It was a couple of hundred centuries ago they say, that a man called Judas Iscariot walked into infamy when he betrayed the Lord Christ. Afterwards, they say, he was so consumed with guilt that he hanged himself.

Unlike the Lord Christ who rose from the dead, Judas did not; rather he only lives today in our imagination as a proverb and a byword for all that is unholy and evil. But he did blaze a trail that many follow, and have followed, ever since. This is the Judas Road.

It is important to remember that that Judas did not betray Christ to some street gang slinging dope in the ghetto or to the drunk panhandling on the street corner; no, he betrayed Christ to the most “righteous” men of the day. The most upstanding and self-righteous that the society had to offer. Perhaps this is why so many end up on the trail he blazed.

We follow the Judas Road when we betray what we know in our heart of hearts is true and good and right. They say Judas’s fee was 30 pieces of silver. At least he was paid something. Many who follow in his footsteps today do it for free. They do it for pride, they do it for prejudice, they do it for power. Sadly, they often do it in the name of the one who was betrayed; one could call that blasphemy in its purest form.

It is a sad commentary on human nature that men are so easily led astray. Manipulative politicians, charismatic cult leaders or just lynch mob psychosis has on many occasions made self-professed good men into monsters. The history of men is replete with examples of this, from Herod to Hitler, from Jim Jones to David Koresh and the priests who violated the sanctity of their altar (and altar boys) in more recent times.

But these infamous characters would not have achieved their power if their followers had not first betrayed themselves and what they knew to be true and good and right. Herod appealed to his followers’ vanity and lust for power and cynically used religion to browbeat the common people. Hitler appealed to his followers’ prejudice and desire for revenge. The priests relied on the willingness of people to take the word of a churchman over the word of a child, and so it goes.

But before one can follow an evil leader, one must first betray one’s self and the truth one knows deep within that self. When this happens the manipulative leader then has absolute power.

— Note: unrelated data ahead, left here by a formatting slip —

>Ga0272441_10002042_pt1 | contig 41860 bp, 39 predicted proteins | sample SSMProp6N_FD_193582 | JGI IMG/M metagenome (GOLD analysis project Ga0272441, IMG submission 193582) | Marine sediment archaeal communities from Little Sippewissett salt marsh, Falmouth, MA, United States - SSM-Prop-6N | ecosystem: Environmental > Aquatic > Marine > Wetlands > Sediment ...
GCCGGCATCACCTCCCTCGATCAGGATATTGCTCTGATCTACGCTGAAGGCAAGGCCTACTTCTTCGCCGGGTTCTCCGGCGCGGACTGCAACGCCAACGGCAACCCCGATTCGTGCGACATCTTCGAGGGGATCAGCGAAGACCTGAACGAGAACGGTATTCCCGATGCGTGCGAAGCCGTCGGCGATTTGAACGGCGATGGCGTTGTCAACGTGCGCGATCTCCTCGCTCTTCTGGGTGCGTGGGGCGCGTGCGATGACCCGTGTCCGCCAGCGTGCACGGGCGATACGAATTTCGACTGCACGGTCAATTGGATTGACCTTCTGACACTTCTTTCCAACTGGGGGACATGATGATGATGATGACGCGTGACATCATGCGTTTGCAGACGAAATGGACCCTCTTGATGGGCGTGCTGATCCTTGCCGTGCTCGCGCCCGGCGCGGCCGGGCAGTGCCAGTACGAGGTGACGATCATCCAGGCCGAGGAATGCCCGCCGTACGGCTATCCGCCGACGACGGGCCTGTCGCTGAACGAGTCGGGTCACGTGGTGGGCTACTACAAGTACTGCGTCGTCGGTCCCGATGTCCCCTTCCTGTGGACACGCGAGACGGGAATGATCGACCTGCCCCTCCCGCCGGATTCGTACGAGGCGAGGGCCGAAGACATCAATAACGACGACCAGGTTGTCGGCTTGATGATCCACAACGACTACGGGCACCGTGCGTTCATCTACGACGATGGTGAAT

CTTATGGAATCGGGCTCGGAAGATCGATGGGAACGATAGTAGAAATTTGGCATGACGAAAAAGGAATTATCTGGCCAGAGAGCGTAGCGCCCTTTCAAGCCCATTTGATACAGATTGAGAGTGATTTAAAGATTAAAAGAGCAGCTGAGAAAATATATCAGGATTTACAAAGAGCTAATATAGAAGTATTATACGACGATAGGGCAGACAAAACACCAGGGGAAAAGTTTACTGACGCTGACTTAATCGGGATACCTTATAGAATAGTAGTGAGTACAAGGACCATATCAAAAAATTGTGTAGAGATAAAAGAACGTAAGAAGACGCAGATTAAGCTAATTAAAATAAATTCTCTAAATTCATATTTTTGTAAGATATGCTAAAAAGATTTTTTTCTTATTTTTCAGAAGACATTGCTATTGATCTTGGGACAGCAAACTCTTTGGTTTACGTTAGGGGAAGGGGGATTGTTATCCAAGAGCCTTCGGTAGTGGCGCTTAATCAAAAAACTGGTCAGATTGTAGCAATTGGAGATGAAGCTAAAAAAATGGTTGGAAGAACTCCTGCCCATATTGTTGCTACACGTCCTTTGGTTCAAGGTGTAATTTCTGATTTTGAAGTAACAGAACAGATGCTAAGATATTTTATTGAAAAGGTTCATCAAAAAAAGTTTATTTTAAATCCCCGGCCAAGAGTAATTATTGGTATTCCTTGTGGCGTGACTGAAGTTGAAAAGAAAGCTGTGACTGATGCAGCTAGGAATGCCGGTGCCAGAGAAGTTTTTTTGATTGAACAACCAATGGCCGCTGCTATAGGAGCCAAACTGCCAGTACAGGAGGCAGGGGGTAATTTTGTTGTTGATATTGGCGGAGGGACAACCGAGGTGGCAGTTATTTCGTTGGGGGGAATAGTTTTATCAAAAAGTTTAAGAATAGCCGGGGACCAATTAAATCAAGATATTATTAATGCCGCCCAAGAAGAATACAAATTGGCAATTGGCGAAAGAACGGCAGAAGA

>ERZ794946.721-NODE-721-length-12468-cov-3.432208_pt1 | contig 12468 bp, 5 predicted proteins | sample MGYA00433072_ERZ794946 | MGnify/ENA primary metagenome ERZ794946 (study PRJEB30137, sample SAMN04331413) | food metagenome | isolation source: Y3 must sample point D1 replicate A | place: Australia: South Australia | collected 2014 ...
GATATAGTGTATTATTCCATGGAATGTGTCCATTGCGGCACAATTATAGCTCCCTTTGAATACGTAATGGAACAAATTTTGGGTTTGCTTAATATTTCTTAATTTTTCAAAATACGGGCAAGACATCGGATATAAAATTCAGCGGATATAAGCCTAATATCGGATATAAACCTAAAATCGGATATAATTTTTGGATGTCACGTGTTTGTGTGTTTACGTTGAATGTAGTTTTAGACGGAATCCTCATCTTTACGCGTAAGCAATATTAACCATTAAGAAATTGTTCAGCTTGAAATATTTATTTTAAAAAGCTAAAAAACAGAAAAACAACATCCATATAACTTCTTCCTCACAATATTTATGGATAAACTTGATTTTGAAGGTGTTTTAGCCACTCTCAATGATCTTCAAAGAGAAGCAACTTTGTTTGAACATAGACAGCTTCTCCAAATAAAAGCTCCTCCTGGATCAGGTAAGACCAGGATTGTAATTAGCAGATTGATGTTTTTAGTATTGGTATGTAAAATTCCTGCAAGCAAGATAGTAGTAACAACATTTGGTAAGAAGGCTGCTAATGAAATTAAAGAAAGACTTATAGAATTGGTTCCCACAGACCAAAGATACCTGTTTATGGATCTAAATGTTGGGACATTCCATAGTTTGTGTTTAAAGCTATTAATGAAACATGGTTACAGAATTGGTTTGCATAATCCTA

On other occasions cowardice and weakness are the price of betrayal. We see this when men in a bar gaze into their beer while a woman is assaulted on the pool table a few feet away. Or when men in a meeting follow a bitter old man and support his prejudice and racism even though they know better. But if they stood up, they fear they would lose their cool kid ticket. I saw this myself in person the other night.

The passions of politics, the vagaries of fortune, the hatreds and prejudice that lurk in the hearts of common men, any of these can lead to the sort of blindness of character that leads one to the Judas Road.

There was a time, so I have been told, when the term “gentleman” meant something. As a child I was taught that a “gentleman” was a man with a code. A man you could depend on to do what was right and noble, regardless of the cost. It was meant to refer to the sort of man who was worthy to be called “brother,” a man with the strength of character to fulfill whatever oath he made.

From the men who perpetrated the Birmingham church bombing, to the men who carried out that atrocity known to history as 9-11, are examples of those who followed the Judas Road, for they took innocent life. The men who stared into their beer and ignored the calls of a woman in distress are cut from the same cloth, for they failed to do what virtue and courage demanded.

As for the others, they find themselves in the gathering places reserved for men of low character. One finds plenty of these places along the Judas Road. They are the places where demagogues and false prophets find the followers of Judas willing to do their dirty work for a few pieces of silver, or maybe for just a stroke of their limp vanity.

Pride and prejudice, power and perversion, apathy and cowardice, these are the sins that lead men who consider themselves to be good men to follow the Judas Road. It is a daily struggle for honor, for virtue, for true righteousness.

Guard your character well, my brother, lest you find yourself on the Judas Road.

Fulton Arrington is a past president and current board member of the Friends of the New Echota State Historic Site. He can be reached by email at

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